Earthfix Northwest Environmental News

More dams are being removed from rivers as they get older and no longer produce hydropower. Researchers have found after these dams come down, rivers return to their natural state surprisingly fast.

Over the years lots of sediment backs up behind dams. Ecologists have worried the release of that sediment would harm habitat and cause flooding.

Seattle's Great Northern Tunnel Turns 110

Oct 9, 2014

SEATTLE -- This month the Great Northern Tunnel, which runs through the heart of the city of Seattle, turns 110 years old. Back in the fall of 1904, when it was finished, the mile-long tunnel was the tallest and widest in the United States.

The Great Northern Tunnel took a year and a half to build and cost $1.5 million back in 1904.

That’s about $38 million today.

PORTLAND -- Inside the operating room at the Portland Audubon Society Wildlife Care Center, head veterinarian Deb Sheaffer is carefully inserting a syringe into the shoulder of an injured red-tail hawk.

The hawk was brought in with a broken wing after it was hit by a car. And as with most raptors brought into the center, Sheaffer and her colleagues want to test it for lead poisoning.

“It’s a very simple blood draw.” Sheaffer said. “It takes one drop of blood, and we run it through a machine, and it takes about three minutes and we get a result back.”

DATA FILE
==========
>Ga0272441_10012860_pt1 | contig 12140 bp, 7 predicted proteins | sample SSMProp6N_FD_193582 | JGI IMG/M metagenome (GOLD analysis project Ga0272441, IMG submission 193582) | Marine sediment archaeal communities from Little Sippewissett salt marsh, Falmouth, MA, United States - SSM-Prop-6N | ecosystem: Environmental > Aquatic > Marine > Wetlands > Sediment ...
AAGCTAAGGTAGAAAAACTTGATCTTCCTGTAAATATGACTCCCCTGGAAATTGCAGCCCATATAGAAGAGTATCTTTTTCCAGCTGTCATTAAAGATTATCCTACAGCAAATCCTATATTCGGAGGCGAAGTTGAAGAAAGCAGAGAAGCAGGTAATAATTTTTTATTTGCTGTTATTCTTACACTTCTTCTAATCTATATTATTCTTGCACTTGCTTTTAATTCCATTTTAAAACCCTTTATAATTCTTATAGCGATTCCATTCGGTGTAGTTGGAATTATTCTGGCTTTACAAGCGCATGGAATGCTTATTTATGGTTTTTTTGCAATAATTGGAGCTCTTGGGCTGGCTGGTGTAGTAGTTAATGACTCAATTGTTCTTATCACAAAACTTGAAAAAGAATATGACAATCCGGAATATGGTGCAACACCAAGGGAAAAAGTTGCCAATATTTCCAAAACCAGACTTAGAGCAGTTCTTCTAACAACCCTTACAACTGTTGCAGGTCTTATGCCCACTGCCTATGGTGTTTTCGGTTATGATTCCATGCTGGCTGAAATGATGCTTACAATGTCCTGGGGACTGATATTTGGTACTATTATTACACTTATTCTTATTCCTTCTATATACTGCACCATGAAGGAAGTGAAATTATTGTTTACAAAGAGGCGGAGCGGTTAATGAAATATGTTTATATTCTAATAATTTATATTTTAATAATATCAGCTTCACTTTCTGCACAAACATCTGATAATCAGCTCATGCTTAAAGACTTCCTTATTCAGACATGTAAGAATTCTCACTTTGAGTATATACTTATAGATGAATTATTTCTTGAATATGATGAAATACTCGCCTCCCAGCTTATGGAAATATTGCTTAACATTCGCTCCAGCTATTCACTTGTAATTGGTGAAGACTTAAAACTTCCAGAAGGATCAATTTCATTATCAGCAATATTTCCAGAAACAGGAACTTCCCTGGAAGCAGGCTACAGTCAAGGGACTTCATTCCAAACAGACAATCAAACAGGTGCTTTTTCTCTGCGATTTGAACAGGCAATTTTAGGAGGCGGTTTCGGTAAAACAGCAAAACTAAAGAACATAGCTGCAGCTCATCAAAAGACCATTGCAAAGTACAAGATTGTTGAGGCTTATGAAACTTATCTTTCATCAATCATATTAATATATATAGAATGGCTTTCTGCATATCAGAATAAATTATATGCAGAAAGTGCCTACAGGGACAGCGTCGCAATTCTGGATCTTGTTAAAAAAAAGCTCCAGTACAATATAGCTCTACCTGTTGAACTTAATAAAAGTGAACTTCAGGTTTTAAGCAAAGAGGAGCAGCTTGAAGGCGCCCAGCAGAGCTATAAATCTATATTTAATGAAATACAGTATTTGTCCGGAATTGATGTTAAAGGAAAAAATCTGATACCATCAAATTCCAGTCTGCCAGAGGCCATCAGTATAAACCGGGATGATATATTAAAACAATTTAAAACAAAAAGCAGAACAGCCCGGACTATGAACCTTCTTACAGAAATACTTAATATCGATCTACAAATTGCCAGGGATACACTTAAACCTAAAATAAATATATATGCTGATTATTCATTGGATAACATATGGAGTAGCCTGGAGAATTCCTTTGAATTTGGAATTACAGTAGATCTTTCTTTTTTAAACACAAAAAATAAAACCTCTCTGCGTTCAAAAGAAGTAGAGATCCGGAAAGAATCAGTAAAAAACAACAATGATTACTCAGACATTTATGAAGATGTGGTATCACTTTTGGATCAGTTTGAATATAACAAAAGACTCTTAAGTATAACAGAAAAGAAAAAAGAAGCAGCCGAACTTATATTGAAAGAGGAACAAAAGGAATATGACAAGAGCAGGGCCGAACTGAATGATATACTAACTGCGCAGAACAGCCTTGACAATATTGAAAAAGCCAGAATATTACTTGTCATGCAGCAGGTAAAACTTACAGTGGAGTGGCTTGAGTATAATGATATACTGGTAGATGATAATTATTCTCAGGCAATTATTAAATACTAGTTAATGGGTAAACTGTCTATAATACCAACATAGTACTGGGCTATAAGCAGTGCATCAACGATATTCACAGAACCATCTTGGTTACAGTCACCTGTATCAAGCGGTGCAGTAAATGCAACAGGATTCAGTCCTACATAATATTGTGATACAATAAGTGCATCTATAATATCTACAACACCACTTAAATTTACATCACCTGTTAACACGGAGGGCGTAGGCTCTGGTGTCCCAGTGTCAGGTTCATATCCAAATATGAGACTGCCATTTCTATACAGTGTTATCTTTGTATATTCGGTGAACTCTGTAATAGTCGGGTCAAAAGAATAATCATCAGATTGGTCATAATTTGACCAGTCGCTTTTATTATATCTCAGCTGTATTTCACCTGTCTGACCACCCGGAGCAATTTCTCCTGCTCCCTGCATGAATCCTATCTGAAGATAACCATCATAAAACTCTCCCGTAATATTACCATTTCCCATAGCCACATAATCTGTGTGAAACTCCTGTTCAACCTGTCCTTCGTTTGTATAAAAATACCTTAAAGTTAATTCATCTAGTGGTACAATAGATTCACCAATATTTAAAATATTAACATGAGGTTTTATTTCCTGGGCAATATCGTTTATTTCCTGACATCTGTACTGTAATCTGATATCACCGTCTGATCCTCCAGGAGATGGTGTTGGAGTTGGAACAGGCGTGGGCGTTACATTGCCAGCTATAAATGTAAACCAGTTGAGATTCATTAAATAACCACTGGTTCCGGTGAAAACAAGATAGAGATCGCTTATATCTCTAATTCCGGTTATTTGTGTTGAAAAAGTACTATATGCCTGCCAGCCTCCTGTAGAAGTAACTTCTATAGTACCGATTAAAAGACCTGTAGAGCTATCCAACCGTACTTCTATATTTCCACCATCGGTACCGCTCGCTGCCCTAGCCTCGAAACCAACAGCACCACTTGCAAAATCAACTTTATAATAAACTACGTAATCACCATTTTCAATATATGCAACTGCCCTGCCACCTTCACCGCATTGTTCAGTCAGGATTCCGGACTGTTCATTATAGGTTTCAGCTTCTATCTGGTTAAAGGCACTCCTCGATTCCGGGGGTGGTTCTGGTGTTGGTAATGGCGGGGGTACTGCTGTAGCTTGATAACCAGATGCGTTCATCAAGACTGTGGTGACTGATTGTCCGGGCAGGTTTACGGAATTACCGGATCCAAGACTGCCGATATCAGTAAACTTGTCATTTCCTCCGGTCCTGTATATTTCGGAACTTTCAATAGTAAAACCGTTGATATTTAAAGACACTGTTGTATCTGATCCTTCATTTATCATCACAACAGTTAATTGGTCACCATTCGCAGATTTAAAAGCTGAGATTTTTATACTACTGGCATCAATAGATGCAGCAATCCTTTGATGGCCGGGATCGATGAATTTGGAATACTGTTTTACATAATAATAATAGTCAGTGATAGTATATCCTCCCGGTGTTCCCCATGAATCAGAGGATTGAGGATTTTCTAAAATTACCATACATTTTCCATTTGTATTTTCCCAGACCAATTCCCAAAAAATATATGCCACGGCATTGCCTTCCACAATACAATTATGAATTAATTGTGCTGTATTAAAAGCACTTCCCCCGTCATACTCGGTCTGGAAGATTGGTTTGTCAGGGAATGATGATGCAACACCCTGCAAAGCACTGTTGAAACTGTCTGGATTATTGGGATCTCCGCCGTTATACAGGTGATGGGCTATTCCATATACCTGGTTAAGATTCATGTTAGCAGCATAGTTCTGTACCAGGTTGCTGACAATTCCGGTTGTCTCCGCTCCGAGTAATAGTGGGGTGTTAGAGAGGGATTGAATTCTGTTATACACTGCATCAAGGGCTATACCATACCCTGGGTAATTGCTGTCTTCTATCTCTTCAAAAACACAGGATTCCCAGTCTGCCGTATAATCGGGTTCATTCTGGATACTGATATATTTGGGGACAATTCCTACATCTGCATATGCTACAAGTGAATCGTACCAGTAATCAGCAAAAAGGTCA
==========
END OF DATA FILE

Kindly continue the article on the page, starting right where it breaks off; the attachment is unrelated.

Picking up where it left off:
Is Alaska Safe For Sea Stars?

Oct 8, 2014

SITKA, AK -- It’s early morning in southeast Alaska. Stars have yet to fade from the night sky. A group of scientists sets out in search of a different kind of star.

Sea stars, commonly known as starfish, have been vanishing from North America’s Pacific shoreline.

“Almost everywhere we’ve looked in the last year, we’ve seen catastrophic losses of sea stars,” says Pete Raimondi, a biology professor at the University of California, Santa Cruz, who has been studying an alarming epidemic that’s been killing starfish by the millions.

PORTLAND -- New threats and a legal settlement prompted the U.S. Fish and Wildlife Service proposal today to list West Coast populations of fisher as threatened under the Endangered Species Act.

The fisher, an elusive cousin of the mink, otter and weasel, was first driven into scarcity by fur trappers and loggers in the late 1800s. Today it's getting poisoned by marijuana growers.

WASHOUGAL, Wash. -- Coal had been transported around the country by rail for decades before the recent push to bring it by train to ports in the Northwest.

And yet, scientists don't really know how much coal dust could escape from rail cars, how far it might travel, and what coal-borne mercury and other contaminants might do to aquatic life.

With the permitting process moving forward for two large coal terminals in Washington, a team of scientists with the U.S. Geological Survey is trying to find out how the chemicals in coal might interact with the environment.

Wyoming Offers Northwest Tribal Leaders A Free Trip To Coal Country

Oct 6, 2014

Treaty fishing rights give Northwest tribes extra clout when it comes to the future of proposed coal terminals on the Columbia River and Puget Sound.

That's not lost on the governor of Wyoming, a big proponent of coal exports.